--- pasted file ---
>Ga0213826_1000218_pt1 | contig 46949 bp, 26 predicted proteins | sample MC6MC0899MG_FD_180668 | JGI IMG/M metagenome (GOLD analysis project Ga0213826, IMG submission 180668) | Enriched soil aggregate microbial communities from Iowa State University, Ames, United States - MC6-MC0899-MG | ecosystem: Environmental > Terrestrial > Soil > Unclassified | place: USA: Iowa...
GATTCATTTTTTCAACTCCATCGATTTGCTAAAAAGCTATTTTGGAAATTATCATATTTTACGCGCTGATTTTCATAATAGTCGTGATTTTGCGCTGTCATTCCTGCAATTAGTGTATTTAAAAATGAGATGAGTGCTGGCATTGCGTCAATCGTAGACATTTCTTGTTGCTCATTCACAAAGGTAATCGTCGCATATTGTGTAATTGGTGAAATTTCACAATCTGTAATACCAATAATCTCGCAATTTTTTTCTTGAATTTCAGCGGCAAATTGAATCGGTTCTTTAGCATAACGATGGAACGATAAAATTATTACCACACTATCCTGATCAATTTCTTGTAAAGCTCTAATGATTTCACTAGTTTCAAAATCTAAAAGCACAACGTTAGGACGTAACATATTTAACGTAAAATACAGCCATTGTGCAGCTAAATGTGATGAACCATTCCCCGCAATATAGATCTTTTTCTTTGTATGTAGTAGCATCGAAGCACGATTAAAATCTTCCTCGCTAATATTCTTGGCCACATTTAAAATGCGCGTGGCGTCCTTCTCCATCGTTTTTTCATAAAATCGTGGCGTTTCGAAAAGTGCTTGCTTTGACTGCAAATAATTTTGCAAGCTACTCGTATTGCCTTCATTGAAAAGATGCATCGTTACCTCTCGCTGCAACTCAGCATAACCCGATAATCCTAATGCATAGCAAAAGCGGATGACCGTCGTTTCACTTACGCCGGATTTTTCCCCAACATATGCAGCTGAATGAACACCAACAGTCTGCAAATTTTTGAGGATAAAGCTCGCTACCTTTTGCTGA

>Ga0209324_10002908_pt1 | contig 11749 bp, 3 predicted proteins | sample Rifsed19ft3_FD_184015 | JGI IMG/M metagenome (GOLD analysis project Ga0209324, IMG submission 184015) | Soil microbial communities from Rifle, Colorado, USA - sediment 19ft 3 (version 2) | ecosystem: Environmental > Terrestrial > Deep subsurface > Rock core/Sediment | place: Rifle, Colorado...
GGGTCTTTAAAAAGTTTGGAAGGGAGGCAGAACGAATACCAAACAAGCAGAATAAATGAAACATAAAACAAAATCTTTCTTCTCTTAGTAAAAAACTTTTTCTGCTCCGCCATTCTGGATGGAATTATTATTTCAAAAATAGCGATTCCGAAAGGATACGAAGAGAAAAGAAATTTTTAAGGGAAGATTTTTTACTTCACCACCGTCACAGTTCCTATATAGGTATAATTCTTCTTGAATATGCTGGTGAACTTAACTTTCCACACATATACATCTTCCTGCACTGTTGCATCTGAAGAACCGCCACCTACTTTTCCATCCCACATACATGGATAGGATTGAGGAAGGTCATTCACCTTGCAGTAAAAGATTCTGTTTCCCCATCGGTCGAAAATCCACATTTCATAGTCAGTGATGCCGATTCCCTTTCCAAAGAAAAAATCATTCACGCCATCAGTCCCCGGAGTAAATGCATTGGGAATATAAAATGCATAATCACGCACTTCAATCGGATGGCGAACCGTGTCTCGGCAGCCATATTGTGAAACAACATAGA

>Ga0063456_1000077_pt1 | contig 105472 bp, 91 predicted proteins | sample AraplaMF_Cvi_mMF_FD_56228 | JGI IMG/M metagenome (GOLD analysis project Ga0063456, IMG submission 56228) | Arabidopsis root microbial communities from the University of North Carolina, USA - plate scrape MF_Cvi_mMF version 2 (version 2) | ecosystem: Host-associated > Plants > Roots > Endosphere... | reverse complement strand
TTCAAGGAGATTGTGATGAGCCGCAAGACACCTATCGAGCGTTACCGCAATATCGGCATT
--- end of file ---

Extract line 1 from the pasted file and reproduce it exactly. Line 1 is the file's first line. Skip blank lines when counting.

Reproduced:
>Ga0213826_1000218_pt1 | contig 46949 bp, 26 predicted proteins | sample MC6MC0899MG_FD_180668 | JGI IMG/M metagenome (GOLD analysis project Ga0213826, IMG submission 180668) | Enriched soil aggregate microbial communities from Iowa State University, Ames, United States - MC6-MC0899-MG | ecosystem: Environmental > Terrestrial > Soil > Unclassified | place: USA: Iowa...